Of Sharing Food and Food Shared
Since we lost Bud, we have been so blessed by loving gifts of food. I’ve always deeply enjoyed cooking for others and it was shocking to not be able to cook for those first days and weeks. The steady arrival of nourishment accompanied by quiet love has give all of us a new appreciation for this gracious gesture. It’s been wonderful to not even have to think about food, yet to always have plenty when the house fills up (as it often does).
This sudden loss has opened me up in some new ways. Sudden death is hugely shocking; it knocks you out of your routines and mental grooves into a new space. It can open up a new way of being in relationship to the one who is gone; although there is no longer a physical presence, you still have all the richness and fullness of the past. You can still have an inner conversation, and you can still sense all that lies between you.
I also feel newly able to ask for help and receive it with gratitude instead of vague guilt. I’m accepting help with financial and technical issues, accepting help around the home and yard, and letting people drive me places. This may be the first time I’ve ever let people bring me food (other than for a potluck). For perhaps the first time in my life, I also feel free to ask specifically for what I want: for me, comfort food is wintery vegetarian soups, rice-and-bean dishes, and casseroles. I know–chocolate is not on the list. I was surprised too.
Love Is The Best Seasoning
Now I am beginning to cook again, and with some pleasure, yet it is still a lovely experience to have a warm, fragrant meal brought to the door by kind, loving friends. Last night, my son and a friend were playing mandolin duets in front of the fireplace as snow fell. Cats were draped over the most comfortable chairs, and my daughter-in-law and her younger sister (who is living with us now) were converting the upstairs guest room into a cosy place for a young teenager.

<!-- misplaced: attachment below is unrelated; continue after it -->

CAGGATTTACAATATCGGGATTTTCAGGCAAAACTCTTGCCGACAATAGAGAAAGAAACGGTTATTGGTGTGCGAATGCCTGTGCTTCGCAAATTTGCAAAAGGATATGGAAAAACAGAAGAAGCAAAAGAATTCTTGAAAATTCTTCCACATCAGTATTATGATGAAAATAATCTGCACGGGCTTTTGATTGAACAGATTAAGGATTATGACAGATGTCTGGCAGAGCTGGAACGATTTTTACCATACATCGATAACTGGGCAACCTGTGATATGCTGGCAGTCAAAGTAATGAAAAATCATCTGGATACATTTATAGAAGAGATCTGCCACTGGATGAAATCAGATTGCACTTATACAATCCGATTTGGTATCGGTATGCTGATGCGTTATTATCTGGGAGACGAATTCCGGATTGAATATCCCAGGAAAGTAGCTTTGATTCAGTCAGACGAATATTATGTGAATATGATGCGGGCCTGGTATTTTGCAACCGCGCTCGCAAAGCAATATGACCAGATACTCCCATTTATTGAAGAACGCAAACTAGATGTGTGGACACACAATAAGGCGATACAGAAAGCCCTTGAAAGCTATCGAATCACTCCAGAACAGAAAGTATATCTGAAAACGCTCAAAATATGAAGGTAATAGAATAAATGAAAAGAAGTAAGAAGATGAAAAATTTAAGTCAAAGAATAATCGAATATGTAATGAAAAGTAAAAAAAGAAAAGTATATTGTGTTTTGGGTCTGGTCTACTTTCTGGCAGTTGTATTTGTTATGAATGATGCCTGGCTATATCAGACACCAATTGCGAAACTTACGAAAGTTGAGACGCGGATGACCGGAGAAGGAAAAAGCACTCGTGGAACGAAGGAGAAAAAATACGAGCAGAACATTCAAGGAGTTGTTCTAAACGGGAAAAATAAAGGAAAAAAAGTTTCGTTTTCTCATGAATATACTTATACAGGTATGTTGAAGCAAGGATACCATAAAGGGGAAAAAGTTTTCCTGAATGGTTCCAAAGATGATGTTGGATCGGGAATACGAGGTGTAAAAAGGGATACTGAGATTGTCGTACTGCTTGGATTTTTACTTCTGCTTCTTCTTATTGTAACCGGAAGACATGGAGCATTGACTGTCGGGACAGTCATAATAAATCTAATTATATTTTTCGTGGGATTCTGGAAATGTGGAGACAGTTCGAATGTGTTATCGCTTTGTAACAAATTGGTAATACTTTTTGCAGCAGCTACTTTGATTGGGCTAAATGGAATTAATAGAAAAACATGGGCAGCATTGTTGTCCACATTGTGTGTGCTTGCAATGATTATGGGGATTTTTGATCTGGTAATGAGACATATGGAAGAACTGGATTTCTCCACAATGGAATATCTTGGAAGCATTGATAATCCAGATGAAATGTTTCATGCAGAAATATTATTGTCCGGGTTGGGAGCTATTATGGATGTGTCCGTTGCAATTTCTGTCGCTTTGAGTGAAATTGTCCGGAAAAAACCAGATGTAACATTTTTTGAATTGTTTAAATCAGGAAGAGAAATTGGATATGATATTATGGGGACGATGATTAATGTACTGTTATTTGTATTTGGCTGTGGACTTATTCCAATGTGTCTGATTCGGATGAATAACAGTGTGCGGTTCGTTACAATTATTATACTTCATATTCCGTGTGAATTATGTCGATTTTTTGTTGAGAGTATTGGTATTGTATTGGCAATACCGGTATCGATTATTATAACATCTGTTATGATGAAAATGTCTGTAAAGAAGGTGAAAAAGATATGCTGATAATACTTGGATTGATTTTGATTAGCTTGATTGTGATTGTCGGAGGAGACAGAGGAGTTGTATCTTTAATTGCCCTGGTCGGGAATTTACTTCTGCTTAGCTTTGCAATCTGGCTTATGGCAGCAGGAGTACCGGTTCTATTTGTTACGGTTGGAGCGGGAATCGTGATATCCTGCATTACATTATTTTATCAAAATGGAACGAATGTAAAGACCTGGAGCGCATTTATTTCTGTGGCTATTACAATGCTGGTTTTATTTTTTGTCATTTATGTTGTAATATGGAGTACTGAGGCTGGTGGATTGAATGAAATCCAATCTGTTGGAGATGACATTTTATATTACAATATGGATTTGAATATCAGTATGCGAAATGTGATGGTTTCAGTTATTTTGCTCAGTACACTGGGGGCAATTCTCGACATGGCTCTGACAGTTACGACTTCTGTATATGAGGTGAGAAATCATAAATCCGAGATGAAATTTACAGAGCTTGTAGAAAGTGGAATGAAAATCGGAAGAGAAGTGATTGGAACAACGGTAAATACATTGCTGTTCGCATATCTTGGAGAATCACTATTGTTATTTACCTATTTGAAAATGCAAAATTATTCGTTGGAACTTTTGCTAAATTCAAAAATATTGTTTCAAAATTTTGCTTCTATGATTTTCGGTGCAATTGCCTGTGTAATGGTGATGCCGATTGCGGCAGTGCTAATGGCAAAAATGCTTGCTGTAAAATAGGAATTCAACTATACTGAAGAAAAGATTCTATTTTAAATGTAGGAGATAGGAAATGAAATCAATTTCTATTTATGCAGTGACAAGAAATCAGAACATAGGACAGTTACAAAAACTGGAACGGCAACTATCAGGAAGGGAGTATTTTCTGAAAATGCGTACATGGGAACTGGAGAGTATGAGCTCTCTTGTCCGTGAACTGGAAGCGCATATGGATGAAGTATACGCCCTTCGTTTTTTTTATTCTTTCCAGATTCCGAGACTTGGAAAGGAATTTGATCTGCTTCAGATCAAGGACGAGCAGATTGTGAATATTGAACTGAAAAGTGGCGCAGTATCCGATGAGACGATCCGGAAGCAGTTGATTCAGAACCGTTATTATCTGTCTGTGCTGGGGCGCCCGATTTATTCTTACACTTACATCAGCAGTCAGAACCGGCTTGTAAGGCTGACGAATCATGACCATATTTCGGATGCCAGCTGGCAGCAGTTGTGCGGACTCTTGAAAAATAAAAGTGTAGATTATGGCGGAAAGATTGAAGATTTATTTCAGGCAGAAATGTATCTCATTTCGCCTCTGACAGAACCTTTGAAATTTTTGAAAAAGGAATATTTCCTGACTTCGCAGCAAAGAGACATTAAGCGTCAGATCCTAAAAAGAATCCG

The doorbell rang and in came a smiling friend with a hug and a basket of hot food. As we sat and held hands for a moment before eating together, I felt so grateful for this lively family and the ongoing life that fills this big old house. I felt enriched by all of us sharing this food together, and the sharing with those who bring us both food and their kindness, which gives food the richest flavor of all.
A Pretty Pumpkin Soup
Since cold was coming, I decided to bake a lingering Halloween pumpkin before it froze to mush. After cleaning out the seeds and stringy bits, I poured in some broth and spices and baked it until tender. When done, you bring the pumpkin to the table and serve it as its own pot, scraping some cooked pulp into each bowl. Serve it it a deep platter, though, because a baked pumpkin tends to leak….
Baked Pumpkin Soup In Its Own Shell
1 medium (3-5 pound) pie pumpkin
3-4 cups vegetable or chicken broth
1 teaspoon fresh rosemary, stemmed
1 teaspoon fresh thyme, stemmed
1 tablespoon unsalted butter
salt and pepper to taste
1/2 cup fresh mozzarella, coarsely grated
Cut top off pumpkin and scoop out seeds and stringy stuff. Place pumpkin in a deep baking dish, fill with broth, herbs, and butter and bake at 350 degrees F. until tender (50-60 minutes). Adjust seasoning to taste and bring pumpkin to the table. Serve broth and baked pumpkin pulp in bowls, topped with grated cheese. Serves 4-6.